Hyundai E&C cooperates with American partner Holtec to participate in nuclear plant decommissioning

By Lim Chang-won Posted : March 30, 2022, 15:50 Updated : March 30, 2022, 15:50

[Courtesy of Hyundai E&C]

SEOUL -- Hyundai Engineering & Construction, a major builder affiliated with South Korea's Hyundai auto group, will participate in the decommissioning of defunct nuclear power plants in cooperation with its American partner, Holtec International, starting with the Indian Point Energy Center in Buchanan in Westchester County.

Indian Point's three-unit nuclear power plant station shut down at the end of April 2021 after 45 years of operation. Holtec's decommissioning plans for Indian Point include moving used nuclear fuel from pools into a dry storage system, and dismantling and packaging highly activated parts from the nuclear reactors in high capacity containers. 

With a teaming agreement with Holtec, which specializes in the design and manufacture of parts for nuclear reactors, Hyundai E&C said it would become the first Koran company to participate in the dismantlement of nuclear power plants in the American market. It would help accumulated technologies and secure orders for domestic nuclear dismantling projects.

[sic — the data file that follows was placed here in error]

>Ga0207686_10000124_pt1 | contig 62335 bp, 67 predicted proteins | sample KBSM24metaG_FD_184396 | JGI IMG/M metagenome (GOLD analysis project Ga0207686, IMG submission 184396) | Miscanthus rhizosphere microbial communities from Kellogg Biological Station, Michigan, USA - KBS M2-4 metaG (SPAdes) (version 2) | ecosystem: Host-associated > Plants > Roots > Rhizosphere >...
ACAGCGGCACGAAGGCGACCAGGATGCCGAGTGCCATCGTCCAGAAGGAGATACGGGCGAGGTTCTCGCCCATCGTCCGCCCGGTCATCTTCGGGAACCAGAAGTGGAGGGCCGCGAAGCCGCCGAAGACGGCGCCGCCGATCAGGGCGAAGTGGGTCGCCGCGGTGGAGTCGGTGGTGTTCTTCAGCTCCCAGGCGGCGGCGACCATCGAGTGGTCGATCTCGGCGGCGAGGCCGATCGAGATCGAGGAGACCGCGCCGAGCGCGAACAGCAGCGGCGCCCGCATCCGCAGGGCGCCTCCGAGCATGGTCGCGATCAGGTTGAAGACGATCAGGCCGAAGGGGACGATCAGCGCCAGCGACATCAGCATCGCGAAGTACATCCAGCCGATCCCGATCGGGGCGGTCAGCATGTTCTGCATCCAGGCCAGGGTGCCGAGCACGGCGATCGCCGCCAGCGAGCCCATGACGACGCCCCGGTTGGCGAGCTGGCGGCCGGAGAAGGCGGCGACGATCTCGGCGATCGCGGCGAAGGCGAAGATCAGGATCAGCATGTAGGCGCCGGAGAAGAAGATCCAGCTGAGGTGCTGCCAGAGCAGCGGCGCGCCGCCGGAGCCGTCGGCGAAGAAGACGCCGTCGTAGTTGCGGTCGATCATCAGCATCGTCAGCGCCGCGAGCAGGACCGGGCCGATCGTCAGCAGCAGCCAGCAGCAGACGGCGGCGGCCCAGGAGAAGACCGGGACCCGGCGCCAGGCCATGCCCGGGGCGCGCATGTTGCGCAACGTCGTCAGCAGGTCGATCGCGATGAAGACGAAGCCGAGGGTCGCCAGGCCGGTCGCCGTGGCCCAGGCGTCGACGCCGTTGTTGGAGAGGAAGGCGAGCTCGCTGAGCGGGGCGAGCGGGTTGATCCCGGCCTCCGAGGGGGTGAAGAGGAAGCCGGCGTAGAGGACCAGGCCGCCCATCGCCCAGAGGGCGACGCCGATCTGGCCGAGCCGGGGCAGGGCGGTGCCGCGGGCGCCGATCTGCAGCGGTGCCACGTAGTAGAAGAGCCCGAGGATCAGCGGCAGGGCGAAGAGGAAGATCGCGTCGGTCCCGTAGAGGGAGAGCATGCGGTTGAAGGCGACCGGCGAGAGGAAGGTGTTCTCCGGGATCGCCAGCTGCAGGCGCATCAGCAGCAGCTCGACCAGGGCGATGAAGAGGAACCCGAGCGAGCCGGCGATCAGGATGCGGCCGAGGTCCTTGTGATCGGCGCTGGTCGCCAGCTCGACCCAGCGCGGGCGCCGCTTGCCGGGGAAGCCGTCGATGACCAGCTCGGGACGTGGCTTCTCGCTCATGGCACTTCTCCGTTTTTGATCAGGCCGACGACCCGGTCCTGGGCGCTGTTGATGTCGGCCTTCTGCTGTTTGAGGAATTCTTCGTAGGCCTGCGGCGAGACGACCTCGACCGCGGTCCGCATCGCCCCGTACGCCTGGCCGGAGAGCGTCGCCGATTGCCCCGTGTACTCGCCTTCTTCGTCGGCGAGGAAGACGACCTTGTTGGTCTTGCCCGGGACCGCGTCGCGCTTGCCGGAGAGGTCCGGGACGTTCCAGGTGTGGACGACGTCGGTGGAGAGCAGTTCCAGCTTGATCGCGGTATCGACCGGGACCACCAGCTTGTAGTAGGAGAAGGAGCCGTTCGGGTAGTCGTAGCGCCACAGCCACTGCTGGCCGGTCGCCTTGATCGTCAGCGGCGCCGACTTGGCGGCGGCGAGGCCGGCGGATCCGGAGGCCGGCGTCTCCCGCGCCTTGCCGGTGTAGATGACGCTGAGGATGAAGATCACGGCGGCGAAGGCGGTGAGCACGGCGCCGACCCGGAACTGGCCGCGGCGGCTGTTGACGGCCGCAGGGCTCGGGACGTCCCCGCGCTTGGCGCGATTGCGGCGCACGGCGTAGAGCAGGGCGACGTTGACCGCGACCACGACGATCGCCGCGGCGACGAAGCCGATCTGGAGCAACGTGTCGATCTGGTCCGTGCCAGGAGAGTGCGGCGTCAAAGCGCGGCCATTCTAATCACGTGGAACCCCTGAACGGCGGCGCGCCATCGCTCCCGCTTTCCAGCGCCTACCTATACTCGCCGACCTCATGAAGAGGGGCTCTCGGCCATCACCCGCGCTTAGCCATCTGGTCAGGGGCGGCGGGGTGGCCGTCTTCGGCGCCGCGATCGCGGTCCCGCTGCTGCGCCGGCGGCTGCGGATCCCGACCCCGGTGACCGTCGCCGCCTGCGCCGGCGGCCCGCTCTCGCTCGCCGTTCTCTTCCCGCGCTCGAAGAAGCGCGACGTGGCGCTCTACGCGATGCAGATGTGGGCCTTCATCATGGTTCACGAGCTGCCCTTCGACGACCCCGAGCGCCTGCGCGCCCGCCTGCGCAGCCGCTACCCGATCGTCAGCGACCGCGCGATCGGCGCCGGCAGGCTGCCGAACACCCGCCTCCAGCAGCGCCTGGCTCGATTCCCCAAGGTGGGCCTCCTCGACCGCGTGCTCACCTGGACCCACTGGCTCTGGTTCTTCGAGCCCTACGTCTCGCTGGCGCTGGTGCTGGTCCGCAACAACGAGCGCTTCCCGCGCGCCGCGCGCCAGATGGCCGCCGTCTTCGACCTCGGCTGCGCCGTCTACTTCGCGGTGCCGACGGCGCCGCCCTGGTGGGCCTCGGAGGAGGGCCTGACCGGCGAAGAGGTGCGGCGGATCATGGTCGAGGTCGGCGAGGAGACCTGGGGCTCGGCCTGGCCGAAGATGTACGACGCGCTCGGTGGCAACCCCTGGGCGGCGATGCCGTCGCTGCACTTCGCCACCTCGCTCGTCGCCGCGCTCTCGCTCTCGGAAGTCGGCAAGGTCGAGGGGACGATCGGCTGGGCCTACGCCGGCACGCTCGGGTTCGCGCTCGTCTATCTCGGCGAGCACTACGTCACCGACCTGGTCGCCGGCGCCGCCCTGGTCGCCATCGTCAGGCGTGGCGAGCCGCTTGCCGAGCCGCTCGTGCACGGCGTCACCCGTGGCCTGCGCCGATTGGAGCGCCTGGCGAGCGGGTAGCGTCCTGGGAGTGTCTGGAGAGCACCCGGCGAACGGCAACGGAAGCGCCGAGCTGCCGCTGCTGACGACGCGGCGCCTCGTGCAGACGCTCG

Hyundai E&C said the two companies would jointly tap the global nuclear dismantling market and push for joint marketing and bidding. "Through strategic cooperation with Holtec, we have diversified our business and secured core competitiveness in new businesses," Hyundai E&C CEO Yoon Young-joon said in a statement on March 30. 

In November 2021, Hyundai E&C jumped into the small modular reactor (SMR) market in cooperation with Holtec. Holtec's SMR-160 is a pressurized water reactor with a capacity of 160 MWe that does not rely on any pumps or motors to remove heat from the nuclear fuel. They would jointly develop a commercialization model, promote joint projects and participate in marketing and bidding together.

SMRs, which have been studied to address the limitations of traditional light-water reactors, allow for less on-site construction, increased containment efficiency, and enhanced safety. In January, the builder's sister company, Hyundai Engineering, secured exclusive rights to the global engineering, procurement and construction business of Ultra Safe Nuclear Corporation (USNC), the Seattle-based developer of micro modular reactors, through an equity investment worth $30 million.

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